The last few weeks have featured some interesting pieces by prominent reporters and analysts about why they severely underestimated Donald Trump’s chances at the Republican nomination. For my money, the most worthwhile so far is this one by “data journalist” Nate Silver at his website FiveThirtyEight. He and his team put Trump’s chances at 2% last August and raised them to 7% by December. The unprecedented nature of a Trump-type seriously vying for the nomination led the FiveThirtyEight crew to over-rely on the thesis behind The Party Decides, which proposes that a political party’s establishment steers the electorate to its preferred choice in presidential nominating contests. As it turns out, while the 2016 contests haven’t been great for The Party Decides-style analysis, they certainly haven’t refuted the theory altogether. After all, Hillary Clinton is a classic “party decides” candidate, and Trump’s victory is perhaps indicative of what happens when the party DOESN’T decide.
The Republican Party establishment was dead set against Trump from the beginning, but they never managed to rally around a single candidate. Actually, that’s not entirely true; Jeb Bush had huge amounts of money and significant establishment support dating back to early 2015. For a variety of reasons, Bush’s candidacy went nowhere fast. The establishment backed a spectacularly and fatally flawed horse and never recovered. That they thought Bush – brother of one of the two worst presidents since World War II, non-hater of immigrants, and Common Core supporter – could ever establish rapport with the Republican base in this weird political moment we’re now living through goes to show just how unprepared they were to deal with the forces that have brought us Trump. If we grant that Bush was basically a non-starter “party decides” choice, then the theory lives on to see another day.
In his fascinating retrospective on FiveThirtyEight’s thinking, Silver proposes models that could have taken Trump’s chances more seriously. However, under these new models, back in the fall of 2015 Trump still would have only been considered to have had between a 10 and 15% chance at the nomination. It wasn’t until the voting actually began and Trump did very well in February that FiveThirtyEight’s models finally gave him front-runner status.
To put it simply, this just means that an unlikely nominee is unlikely. Over the long run, candidates with a 10% chance of winning the nomination can be expected to win the nomination 10% of the time. In fact, we’ve seen unlikely and ultimately poor general election candidates win nominations before, such as George McGovern and Barry Goldwater. As the data coalesced around Trump’s strong position, the unlikely became likely, and after Indiana, inevitable.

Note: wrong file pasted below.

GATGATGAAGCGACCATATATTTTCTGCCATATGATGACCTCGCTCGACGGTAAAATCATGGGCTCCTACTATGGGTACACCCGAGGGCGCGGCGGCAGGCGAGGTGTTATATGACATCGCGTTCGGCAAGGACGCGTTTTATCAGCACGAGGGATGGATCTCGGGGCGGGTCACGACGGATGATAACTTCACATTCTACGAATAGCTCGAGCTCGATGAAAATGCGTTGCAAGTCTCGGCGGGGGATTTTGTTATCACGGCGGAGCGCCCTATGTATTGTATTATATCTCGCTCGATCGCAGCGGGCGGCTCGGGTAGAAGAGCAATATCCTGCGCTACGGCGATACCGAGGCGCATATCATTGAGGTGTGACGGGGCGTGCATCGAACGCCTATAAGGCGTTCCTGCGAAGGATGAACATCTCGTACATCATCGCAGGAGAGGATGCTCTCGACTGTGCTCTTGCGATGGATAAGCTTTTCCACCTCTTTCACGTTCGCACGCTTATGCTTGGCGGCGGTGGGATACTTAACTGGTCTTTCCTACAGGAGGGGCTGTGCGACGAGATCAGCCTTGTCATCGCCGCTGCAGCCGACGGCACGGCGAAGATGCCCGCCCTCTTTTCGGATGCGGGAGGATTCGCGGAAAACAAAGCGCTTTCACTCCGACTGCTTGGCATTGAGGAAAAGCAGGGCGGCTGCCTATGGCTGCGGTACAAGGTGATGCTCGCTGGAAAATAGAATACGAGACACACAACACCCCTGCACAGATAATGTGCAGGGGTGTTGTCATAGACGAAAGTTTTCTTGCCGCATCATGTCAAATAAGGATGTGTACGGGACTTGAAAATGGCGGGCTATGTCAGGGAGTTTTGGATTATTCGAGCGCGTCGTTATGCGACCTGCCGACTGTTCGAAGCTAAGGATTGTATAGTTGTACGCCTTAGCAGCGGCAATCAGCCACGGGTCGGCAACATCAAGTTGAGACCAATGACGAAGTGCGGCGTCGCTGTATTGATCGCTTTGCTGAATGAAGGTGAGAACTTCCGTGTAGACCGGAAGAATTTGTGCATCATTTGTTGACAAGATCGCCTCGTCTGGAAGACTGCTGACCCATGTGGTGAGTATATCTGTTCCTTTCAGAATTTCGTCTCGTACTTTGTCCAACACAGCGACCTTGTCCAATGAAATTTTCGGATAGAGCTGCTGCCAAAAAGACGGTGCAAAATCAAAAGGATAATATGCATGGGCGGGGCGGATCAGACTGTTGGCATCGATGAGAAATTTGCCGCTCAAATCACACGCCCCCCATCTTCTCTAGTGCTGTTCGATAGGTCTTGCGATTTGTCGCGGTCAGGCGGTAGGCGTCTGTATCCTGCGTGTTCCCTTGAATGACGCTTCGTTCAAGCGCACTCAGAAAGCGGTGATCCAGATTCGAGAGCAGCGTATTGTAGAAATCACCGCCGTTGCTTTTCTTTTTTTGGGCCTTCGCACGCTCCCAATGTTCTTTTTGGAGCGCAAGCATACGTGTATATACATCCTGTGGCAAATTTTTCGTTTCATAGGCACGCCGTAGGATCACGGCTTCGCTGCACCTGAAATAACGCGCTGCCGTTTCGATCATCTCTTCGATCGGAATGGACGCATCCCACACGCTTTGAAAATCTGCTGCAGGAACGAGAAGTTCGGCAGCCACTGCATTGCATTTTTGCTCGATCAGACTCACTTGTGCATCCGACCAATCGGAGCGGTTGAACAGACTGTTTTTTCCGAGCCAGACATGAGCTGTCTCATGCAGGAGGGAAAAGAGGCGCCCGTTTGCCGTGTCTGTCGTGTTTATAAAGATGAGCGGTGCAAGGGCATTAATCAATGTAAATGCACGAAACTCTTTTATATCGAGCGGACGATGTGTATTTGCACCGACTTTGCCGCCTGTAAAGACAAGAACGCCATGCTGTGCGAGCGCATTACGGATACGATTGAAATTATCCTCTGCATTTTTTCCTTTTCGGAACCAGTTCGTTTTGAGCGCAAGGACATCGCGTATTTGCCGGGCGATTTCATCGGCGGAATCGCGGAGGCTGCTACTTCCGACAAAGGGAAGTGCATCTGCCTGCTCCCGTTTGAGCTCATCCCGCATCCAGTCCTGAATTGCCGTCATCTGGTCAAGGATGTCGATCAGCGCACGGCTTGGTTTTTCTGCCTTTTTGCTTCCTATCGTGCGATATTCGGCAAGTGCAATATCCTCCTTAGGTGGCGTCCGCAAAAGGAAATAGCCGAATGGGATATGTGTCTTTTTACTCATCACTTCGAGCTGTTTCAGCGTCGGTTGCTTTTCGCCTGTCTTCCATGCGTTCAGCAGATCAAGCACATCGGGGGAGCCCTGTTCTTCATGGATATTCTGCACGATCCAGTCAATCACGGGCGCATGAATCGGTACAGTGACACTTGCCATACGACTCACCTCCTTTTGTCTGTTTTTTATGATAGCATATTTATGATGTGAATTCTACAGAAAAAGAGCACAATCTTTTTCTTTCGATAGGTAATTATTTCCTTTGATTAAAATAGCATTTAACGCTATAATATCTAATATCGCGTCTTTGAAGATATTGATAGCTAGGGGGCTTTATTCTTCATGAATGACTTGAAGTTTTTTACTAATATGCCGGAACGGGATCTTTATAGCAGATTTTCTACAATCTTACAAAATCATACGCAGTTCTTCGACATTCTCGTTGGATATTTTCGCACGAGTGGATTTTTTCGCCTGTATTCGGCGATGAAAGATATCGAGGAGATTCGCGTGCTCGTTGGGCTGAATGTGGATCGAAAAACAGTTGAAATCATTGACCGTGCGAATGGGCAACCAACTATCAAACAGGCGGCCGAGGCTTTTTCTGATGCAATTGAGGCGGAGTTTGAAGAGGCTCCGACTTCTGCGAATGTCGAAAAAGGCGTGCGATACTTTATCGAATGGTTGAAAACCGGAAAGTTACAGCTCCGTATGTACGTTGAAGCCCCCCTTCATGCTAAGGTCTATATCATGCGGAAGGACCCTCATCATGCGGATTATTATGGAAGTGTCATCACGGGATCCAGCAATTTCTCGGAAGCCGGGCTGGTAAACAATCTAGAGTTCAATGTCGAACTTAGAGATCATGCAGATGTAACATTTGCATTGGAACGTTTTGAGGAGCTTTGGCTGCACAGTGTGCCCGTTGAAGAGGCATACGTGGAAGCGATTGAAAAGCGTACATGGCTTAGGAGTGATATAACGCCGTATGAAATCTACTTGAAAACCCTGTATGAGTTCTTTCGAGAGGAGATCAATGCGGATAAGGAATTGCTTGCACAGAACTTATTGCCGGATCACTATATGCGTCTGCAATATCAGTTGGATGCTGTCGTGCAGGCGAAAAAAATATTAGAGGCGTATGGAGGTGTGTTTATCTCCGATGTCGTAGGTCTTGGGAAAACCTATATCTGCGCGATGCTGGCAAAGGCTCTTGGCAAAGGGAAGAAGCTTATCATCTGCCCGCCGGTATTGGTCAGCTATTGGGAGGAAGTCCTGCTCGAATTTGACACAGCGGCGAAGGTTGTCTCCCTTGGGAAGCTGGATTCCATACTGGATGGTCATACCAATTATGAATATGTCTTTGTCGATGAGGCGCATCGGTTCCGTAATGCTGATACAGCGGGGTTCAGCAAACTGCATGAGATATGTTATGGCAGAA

Since a lot of elite political commentators are making hay right now out of getting Trump wrong, why not explain why I got him right? How did I come to call Trump the front-runner last August when most analysts were still laughing at his candidacy? First, I should acknowledge that I waffled a bit on that just a few days later in the post “Can the Republican Establishment Trump Trump?” I was hedging against what seemed to be a rash prediction, influenced by my boy Nate Silver and others such as Jonathan Chait. But even in that post, I laid out the case for Trump being the favorite. Just as important, I explained what had to happen in order for the Republican Party to deny Trump the nomination. They never managed to do any of it.
There were two main reasons, both related to polling, why I thought Trump was in the best position to win the nomination. First, Trump was the plurality leader in nearly every poll taken since he had entered the race. Silver cautioned against reading too much into polls taken months before voting was set to begin, and usually caution is warranted. This time, however, there were indicators suggesting something strange was happening. I noticed that Trump’s leads were consistent except for one brief period of time when Ben Carson inched ahead, but not really at Trump’s expense. The Carson bubble soon burst, and Trump went right back into the lead, never to relinquish it.
Another polling factor I thought important was how “non-establishment” candidates performed in aggregate against “establishment” candidates. Nationally, and often in individual states, the Trump-Carson-Ted Cruz trio combined for more than 50% and sometimes more than 60% support, while the establishment candidates were stuck between 20 and 30% taken altogether.
When Carson collapsed, which was only a matter of time, where was his support going? I never for a second believed it would go to Bush or Marco Rubio. Cruz, who had hoped to be the credible outsider in this campaign, started losing votes to Trump when he blatantly cozied up to Republican elites, trying to earn their support in order to deny Trump a majority of the delegates. Point is, I always thought that at least 50% of the vote would go to non-establishment types, and once Cruz turned his campaign into that of an insider Trump cleaned up the outsider vote. I doubt it’s a coincidence that Trump started winning majorities around the time Cruz and his campaign started bragging about gaming the delegate system. The geographic region helped, sure, but then Trump went on to a crushing win in Indiana, where Cruz was supposed to be strong.